Saturday, February 11, 2017

The Problem with Hummingbirds

The problem with hummingbirds is that they look different in different light.  Sometimes that makes them more interesting, but sometimes it just makes identification more difficult.

While in Costa Rica we saw many hummingbirds.  A few were easy to identify, many were not.  At the time it was easy because we had Steve our guide there telling us that this is a Scintillant and that is a Volcano.  I snapped photos happily and never dreamed that when I looked at them later I would have no idea which was which and no memory of which one we saw at 8:36 and which was at 10:24.

I mentioned those two because they are the ones that are causing the most trouble. I found a website that showed photos of males and females of both which one would think would make identification easier.  One would think.  But then we are back to the problem of lighting.  None of my photos showed a bright purple or orange throat.  And my birds did not cooperate like the ones on the website and sit side by side on a branch--still--and pointing in the same direction.  So I compared photos with Dianne who was there in Costa Rica taking pictures of the same birds.  And everything I called a Scintillant she called a Volcano.

So here, for your amusement, are photos of a new hybrd discovered by Dianne and me last December:  Scintillant-Volcano Hummingbirds.

Okay, perhaps I exaggerate a bit.  I labelled the first three pictures Scintillant and the next two Volcano.  I'd like to name the last one a Volcano as well, but I'm too confused to commit myself.

If you would like to weigh in on this (please do) here is the link to the Neotropical page that shows what these birds can look like under great lighting. I'd love to know for sure which is which.

Sunday, February 5, 2017

Winter Birds from my Office Chair

I have seen birds since my last post, more than four hundred species in fact, most of them while in Costa Rica in December.  I plan to post a few photos of those, but today I am posting the birds that I saw while I should have been doing useful things with numbers.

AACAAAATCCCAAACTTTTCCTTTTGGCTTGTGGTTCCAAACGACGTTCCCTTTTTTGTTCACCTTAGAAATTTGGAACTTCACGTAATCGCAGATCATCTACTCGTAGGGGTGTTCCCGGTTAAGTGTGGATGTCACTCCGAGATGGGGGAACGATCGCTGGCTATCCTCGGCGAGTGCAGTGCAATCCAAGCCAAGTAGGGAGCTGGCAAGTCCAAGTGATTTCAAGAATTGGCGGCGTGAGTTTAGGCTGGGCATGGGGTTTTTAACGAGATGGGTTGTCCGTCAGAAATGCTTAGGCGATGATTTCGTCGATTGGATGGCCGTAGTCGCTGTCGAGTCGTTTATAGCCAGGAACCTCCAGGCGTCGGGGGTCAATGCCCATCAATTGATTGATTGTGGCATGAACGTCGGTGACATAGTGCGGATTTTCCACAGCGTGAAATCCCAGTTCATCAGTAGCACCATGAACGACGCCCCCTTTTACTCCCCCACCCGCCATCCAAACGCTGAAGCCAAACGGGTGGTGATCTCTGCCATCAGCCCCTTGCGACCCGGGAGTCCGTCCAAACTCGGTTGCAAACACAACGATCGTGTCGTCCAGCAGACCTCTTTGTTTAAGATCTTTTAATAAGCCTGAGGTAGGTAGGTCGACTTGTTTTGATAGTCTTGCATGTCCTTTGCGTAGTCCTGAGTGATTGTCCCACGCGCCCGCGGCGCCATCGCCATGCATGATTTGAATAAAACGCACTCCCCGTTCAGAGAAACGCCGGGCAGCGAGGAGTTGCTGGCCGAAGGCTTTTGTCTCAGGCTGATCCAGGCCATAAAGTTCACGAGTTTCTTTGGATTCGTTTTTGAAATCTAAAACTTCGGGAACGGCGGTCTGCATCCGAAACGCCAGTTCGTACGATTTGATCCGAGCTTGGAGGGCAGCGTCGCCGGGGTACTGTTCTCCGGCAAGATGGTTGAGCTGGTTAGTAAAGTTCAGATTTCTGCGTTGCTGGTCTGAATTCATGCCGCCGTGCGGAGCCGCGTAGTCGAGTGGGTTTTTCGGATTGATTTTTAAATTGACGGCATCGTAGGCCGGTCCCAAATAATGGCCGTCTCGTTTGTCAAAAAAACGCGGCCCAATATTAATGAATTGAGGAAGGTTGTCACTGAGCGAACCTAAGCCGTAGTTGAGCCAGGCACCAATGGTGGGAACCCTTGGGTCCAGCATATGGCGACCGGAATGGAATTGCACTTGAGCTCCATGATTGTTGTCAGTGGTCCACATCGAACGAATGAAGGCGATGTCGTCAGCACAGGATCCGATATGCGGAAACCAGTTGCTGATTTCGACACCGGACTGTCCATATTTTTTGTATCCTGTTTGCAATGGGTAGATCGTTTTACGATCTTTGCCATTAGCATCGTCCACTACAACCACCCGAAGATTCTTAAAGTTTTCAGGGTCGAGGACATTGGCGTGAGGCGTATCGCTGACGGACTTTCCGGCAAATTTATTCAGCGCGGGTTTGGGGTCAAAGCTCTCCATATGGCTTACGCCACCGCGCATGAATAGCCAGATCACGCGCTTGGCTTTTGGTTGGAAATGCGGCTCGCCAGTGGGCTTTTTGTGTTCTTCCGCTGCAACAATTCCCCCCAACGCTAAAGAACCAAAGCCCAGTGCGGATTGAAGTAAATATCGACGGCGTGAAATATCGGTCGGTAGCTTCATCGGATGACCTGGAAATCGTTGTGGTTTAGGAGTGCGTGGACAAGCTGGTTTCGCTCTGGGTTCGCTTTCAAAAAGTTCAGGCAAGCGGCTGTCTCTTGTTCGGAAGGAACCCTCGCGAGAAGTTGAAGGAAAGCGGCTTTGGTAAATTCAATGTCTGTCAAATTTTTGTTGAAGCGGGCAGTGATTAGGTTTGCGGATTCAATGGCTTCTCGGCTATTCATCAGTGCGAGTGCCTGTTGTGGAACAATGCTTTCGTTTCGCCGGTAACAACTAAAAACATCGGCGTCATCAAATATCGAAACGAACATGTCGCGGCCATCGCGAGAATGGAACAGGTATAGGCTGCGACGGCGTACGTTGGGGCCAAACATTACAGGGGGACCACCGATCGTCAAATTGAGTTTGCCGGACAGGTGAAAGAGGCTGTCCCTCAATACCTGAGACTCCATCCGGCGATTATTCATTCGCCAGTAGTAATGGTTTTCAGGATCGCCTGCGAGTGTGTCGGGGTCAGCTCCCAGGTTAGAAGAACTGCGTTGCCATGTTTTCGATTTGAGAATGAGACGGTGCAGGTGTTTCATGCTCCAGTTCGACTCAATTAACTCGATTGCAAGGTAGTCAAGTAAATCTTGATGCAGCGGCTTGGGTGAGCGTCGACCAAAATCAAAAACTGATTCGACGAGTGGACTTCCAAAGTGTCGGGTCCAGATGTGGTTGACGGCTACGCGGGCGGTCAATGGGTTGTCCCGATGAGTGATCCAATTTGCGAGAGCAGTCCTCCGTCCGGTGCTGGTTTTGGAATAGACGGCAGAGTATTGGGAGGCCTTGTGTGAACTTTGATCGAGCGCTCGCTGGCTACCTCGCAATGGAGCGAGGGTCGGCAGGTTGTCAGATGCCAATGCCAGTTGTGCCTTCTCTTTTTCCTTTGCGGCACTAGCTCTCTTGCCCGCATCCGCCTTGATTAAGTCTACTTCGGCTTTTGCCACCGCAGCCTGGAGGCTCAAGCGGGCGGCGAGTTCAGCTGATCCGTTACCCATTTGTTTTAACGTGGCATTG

The bird we see in our yard in winter the most is the House Sparrow.  There are dozens of them, more than we have in the summer.

Blue Jays vary in our yard, some winters we don't see any, in other years the Jays are here intermittently.  This year we seem to have about 4 or 5 on an ongoing basis.  There were more in the fall, but I think some moved on.

(In the interest of full disclosure, the photos of the Blue Jays were taken from my kitchen window, not the office window, but the same birds have been seen from the office, I just liked these photos better.)

One of my favourite winter birds, the Common Redpoll, like the Blue Jays, are not here every year.  This year I've seen maybe three or four at a time, but I am quite sure there are more around.  One of the things about a farm is that there are many food choices, showing up at the feeders by the house is not required in order to be fed.

We have a Red-breasted Nuthatch this winter.  I may have seem one in our yard occasionally in the past, but this little guy is a regular at our feeders.  Very exciting for me.

And then there is the summer bird that shouldn't be here but is.  This American Goldfinch startled me when I saw him a few days ago.  I have no idea where he has been since all his buddies few south, but he is here eating my niger seed this week.
And occasionally the sunflower seeds too.

Thursday, July 21, 2016

Nelson's Sparrow

Found several of these small prairie birds in a seeded hay field close to our home.

Wednesday, July 6, 2016

June Birds

The most exciting bird experience in June was seeing a bird that I searched for all last summer and a few weeks this spring.  Early on June 5 I saw it for the first time.  I also saw it sing, so I knew it really was the bird I've been hearing all over our yard.  The Warbling Vireo.

 #2 on the excitement scale was learning that both Bobolinks and Lark Buntings had taken up summer residences near our home (near as within several miles) so we've seen them much more than usual.

Here are a few of my favourite photos of the less rare birds we saw in June.

A Northern Shoveller who strayed from the usual duck behavior and didn't fly away when I approached him.

A Baltimore Oriole in our yard.
Eastern Kingbirds, also in our yard.
Horned Grebes on our stock-watering dam.